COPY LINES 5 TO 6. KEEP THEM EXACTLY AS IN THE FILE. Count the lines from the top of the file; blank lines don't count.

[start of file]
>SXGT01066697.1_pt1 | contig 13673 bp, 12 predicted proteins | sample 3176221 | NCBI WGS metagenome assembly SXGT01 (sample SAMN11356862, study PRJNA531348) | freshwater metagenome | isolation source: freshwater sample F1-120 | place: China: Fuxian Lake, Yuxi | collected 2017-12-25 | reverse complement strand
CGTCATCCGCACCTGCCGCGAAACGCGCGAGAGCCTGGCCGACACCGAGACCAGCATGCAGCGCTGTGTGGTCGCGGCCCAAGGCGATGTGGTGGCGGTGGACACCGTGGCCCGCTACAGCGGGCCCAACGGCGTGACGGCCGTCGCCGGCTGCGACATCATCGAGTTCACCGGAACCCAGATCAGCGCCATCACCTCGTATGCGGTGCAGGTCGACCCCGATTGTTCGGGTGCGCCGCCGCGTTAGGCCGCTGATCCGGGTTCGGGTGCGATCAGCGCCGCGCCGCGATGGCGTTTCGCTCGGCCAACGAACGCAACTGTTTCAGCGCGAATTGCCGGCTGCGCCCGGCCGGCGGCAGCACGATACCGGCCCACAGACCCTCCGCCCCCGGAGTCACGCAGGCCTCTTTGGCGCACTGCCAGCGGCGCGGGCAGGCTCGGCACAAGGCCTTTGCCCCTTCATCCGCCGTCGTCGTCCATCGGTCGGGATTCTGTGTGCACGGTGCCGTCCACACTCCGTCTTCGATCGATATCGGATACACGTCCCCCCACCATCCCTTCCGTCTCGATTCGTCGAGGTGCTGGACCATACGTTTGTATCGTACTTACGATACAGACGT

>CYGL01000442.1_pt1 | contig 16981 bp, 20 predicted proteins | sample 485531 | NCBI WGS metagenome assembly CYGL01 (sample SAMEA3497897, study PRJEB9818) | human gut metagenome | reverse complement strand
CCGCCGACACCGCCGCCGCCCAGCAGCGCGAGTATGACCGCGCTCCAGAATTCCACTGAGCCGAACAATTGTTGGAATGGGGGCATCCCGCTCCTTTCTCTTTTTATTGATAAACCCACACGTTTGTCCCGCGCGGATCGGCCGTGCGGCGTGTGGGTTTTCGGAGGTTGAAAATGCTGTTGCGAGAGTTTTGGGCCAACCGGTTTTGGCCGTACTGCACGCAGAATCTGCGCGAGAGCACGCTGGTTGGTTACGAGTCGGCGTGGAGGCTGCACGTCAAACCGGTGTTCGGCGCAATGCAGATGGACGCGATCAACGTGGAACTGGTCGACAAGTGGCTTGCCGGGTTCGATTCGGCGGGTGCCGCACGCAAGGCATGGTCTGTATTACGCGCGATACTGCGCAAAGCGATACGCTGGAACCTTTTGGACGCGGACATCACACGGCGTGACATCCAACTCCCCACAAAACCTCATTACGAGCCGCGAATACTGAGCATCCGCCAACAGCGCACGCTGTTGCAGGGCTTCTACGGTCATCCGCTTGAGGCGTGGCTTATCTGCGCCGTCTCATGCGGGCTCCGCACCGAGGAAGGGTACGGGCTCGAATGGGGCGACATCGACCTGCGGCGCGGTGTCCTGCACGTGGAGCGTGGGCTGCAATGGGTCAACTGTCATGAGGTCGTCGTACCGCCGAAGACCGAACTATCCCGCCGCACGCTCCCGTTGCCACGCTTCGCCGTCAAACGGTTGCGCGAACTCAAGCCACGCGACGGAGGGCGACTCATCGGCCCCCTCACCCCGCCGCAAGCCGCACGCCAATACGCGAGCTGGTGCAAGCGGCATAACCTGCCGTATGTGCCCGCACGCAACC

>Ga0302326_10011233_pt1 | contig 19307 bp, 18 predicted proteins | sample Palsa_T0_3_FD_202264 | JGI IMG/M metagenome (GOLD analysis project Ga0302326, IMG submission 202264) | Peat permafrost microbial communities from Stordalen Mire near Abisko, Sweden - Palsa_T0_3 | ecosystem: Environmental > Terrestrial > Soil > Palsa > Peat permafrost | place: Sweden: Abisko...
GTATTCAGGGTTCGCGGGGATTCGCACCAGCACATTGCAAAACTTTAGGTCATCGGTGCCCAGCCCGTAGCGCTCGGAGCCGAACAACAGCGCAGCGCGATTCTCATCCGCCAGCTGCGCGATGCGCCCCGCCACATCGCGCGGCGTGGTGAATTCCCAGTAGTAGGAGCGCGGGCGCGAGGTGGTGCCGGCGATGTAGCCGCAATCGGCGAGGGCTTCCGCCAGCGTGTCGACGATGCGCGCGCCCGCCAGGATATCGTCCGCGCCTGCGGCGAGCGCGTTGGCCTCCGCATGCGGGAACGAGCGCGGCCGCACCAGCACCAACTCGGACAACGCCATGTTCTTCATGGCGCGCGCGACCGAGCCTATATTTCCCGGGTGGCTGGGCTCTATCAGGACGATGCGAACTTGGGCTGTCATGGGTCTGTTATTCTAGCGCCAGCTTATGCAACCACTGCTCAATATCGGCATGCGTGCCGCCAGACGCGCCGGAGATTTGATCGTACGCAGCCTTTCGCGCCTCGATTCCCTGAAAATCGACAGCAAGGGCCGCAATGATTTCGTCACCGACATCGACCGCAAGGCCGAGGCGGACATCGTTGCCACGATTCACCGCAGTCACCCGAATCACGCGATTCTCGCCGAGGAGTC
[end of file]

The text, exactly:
>Ga0302326_10011233_pt1 | contig 19307 bp, 18 predicted proteins | sample Palsa_T0_3_FD_202264 | JGI IMG/M metagenome (GOLD analysis project Ga0302326, IMG submission 202264) | Peat permafrost microbial communities from Stordalen Mire near Abisko, Sweden - Palsa_T0_3 | ecosystem: Environmental > Terrestrial > Soil > Palsa > Peat permafrost | place: Sweden: Abisko...
GTATTCAGGGTTCGCGGGGATTCGCACCAGCACATTGCAAAACTTTAGGTCATCGGTGCCCAGCCCGTAGCGCTCGGAGCCGAACAACAGCGCAGCGCGATTCTCATCCGCCAGCTGCGCGATGCGCCCCGCCACATCGCGCGGCGTGGTGAATTCCCAGTAGTAGGAGCGCGGGCGCGAGGTGGTGCCGGCGATGTAGCCGCAATCGGCGAGGGCTTCCGCCAGCGTGTCGACGATGCGCGCGCCCGCCAGGATATCGTCCGCGCCTGCGGCGAGCGCGTTGGCCTCCGCATGCGGGAACGAGCGCGGCCGCACCAGCACCAACTCGGACAACGCCATGTTCTTCATGGCGCGCGCGACCGAGCCTATATTTCCCGGGTGGCTGGGCTCTATCAGGACGATGCGAACTTGGGCTGTCATGGGTCTGTTATTCTAGCGCCAGCTTATGCAACCACTGCTCAATATCGGCATGCGTGCCGCCAGACGCGCCGGAGATTTGATCGTACGCAGCCTTTCGCGCCTCGATTCCCTGAAAATCGACAGCAAGGGCCGCAATGATTTCGTCACCGACATCGACCGCAAGGCCGAGGCGGACATCGTTGCCACGATTCACCGCAGTCACCCGAATCACGCGATTCTCGCCGAGGAGTC